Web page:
7. SEVEN Separating the sheep from the goats: tackling poverty in Britain for over four centuries
    (pp. 133-156)
    Robert Walker and Elaine Chase

    The UK is a comparatively small, highly centralised state that operates a first past the post-electoral system.¹ This, combined with strong party loyalty, typically provides ministers with largely unfettered authority to reform policy while in government. The electoral system has also delivered comparatively long spells of government, often lasting two or three five-year terms. This means that it is not unheard of for substantive policy programmes to be implemented and then radically reversed by opposition parties subsequently entering government with a mission and mandate for reform. This said, the potential for inchoate and reactive policy-making is partially mitigated by a...

  8. EIGHT ‘Food that cannot be eaten’: the shame of Uganda’s anti-poverty policies
    (pp. 157-178)
    Grace Bantebya Kyomuhendo and Amon Mwiine

    Over the past 25 years, the varying approaches encompassed within Uganda’s anti-poverty effort have been touted as a best case model in the developing world (Hickey, 2011). Uganda is a land-locked country lying astride the equator in east central Africa. It is closely linked by economic and colonial history to Kenya in the east, Tanzania in the south, South Sudan and the Democratic Republic of Congo (DRC) to the north and west respectively, and Rwanda in the southwest. Agriculture is the mainstay of the economy, contributing 31 per cent of the gross domestic product (GDP), 85 per cent of exports...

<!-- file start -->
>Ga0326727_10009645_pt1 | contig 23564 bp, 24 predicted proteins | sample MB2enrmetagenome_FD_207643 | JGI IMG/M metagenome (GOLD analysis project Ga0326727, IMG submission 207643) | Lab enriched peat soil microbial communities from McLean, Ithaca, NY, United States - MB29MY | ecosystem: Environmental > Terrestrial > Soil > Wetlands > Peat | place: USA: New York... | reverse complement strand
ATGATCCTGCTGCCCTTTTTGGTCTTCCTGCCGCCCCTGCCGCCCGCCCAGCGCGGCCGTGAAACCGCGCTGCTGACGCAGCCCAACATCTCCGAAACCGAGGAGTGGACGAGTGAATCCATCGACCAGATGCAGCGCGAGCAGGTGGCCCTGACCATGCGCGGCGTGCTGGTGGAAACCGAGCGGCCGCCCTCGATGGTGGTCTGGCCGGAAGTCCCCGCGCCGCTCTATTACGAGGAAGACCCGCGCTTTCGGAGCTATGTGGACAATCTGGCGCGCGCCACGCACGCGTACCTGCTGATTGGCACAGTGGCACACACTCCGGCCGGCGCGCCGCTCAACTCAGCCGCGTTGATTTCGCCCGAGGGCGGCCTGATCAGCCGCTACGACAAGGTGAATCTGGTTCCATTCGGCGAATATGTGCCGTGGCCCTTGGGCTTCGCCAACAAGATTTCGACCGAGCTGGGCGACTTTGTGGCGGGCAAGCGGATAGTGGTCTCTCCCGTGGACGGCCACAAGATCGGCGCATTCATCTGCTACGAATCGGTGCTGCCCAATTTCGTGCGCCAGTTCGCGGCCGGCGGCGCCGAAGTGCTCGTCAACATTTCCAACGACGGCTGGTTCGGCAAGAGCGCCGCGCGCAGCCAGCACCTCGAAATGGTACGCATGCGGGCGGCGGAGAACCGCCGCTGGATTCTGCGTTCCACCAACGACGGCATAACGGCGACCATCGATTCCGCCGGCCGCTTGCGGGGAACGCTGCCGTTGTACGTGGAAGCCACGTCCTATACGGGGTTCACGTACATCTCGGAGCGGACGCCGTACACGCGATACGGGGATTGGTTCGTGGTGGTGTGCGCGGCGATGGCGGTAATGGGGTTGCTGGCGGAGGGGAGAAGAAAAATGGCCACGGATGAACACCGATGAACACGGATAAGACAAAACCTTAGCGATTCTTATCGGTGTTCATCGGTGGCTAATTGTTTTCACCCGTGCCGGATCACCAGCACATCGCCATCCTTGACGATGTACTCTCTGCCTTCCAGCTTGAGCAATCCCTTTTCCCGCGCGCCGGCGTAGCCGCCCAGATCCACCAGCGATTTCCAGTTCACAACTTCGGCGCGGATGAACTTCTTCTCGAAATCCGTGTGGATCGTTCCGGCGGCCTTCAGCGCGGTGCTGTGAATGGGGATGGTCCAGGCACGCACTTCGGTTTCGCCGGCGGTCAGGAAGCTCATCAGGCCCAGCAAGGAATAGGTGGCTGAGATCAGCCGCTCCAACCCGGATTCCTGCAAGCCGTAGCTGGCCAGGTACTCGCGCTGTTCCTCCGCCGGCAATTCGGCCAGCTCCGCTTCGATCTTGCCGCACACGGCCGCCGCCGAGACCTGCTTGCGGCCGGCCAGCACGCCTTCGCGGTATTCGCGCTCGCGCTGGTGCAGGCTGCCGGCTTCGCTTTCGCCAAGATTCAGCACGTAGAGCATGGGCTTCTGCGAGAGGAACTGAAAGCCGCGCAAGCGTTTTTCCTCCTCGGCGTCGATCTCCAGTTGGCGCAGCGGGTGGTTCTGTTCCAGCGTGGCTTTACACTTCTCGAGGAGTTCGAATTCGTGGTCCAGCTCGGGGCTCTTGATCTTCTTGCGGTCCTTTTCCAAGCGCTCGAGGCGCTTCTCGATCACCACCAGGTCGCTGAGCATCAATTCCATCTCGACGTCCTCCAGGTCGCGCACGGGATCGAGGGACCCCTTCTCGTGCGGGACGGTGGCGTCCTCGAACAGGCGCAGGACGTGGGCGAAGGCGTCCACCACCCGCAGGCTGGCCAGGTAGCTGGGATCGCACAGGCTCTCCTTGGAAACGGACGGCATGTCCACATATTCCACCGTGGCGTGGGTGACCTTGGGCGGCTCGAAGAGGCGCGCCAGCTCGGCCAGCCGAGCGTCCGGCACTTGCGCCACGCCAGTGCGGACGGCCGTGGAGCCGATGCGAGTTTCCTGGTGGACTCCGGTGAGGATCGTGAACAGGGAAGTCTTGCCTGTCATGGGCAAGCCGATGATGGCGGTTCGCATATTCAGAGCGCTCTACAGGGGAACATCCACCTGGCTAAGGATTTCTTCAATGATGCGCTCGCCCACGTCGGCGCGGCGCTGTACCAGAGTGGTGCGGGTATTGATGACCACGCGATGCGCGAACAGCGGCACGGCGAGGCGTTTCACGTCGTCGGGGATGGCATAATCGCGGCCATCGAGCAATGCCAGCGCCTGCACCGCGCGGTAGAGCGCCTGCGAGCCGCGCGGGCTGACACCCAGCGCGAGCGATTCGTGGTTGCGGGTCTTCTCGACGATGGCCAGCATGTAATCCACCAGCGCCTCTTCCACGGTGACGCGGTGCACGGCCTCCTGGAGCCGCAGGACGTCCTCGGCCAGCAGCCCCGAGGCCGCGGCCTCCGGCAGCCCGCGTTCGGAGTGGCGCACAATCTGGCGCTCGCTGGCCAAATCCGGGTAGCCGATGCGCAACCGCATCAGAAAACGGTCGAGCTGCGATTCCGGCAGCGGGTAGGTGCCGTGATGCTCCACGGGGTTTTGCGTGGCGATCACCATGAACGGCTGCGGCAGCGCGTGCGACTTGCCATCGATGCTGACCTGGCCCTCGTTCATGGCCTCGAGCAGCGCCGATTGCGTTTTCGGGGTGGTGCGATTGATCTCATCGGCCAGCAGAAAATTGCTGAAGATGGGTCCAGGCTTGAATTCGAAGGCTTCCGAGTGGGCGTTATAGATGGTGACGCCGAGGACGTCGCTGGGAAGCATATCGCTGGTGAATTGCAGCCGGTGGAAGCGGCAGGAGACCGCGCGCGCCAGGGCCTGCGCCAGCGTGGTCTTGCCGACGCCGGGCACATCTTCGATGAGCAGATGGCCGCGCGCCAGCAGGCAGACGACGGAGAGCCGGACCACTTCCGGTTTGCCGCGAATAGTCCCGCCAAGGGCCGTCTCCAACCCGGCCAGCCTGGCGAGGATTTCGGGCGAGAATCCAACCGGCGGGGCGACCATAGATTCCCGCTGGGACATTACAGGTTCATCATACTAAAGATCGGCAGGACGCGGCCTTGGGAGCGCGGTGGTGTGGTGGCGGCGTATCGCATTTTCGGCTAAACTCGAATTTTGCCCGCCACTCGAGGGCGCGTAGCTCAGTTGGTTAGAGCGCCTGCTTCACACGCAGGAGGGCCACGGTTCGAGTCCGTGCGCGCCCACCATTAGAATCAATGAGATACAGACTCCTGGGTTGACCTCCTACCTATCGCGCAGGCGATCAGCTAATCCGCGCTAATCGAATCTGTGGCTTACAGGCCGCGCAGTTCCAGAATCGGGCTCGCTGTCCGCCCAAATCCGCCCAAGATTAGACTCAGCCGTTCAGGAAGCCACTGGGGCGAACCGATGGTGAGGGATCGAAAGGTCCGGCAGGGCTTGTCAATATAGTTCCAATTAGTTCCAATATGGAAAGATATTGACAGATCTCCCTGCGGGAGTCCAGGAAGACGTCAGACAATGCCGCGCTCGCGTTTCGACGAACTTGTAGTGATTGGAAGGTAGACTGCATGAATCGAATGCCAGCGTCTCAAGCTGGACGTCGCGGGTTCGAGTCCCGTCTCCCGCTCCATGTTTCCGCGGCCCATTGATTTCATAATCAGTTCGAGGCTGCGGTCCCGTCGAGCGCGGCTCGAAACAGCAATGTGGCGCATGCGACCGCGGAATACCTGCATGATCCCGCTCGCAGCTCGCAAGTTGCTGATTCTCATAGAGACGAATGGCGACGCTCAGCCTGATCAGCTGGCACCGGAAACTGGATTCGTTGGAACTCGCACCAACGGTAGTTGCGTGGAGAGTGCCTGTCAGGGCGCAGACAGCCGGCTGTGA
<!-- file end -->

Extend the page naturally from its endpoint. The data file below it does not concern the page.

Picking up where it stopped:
9. NINE Shame and shaming in policy processes
    (pp. 179-198)
    Sony Pellissery, Ivar Lødemel and Erika K. Gubrium

    In the first chapter of this volume, Erika Gubrium showed how novel concerns in the current global stage have inspired our research on the relationship between shame and anti-poverty policy. As the volume by Chase and Bantebya (2014) demonstrates, shame is closely linked to poverty regardless of the existence and nature of anti-poverty policies. And where such programmes are in place, an encounter with officialdom is only one of many arenas where a poor person is reminded of his or her inferior status. Still, as the preceding chapters have demonstrated, and as we summarise here, policies and programmes have the...

  10. TEN Towards global principles for dignity-based anti-poverty policies
    (pp. 199-220)
    Erika K. Gubrium and Ivar Lødemel

    The context in which policy-making and delivery occurs is important when analysing the impact of policy. A brief example illustrates this point. One of the low-income respondents in rural Uganda invited us to her homestead. Her home was a hut made of dried mud with no windows. She hoped to be able to mend the thatch roof before the next rainy season. The empty dirt floor was just big enough for the floor mats that were rolled out at bedtime. Her family of five spent most of the time outside in front of the hut, where they prepared meals, washed...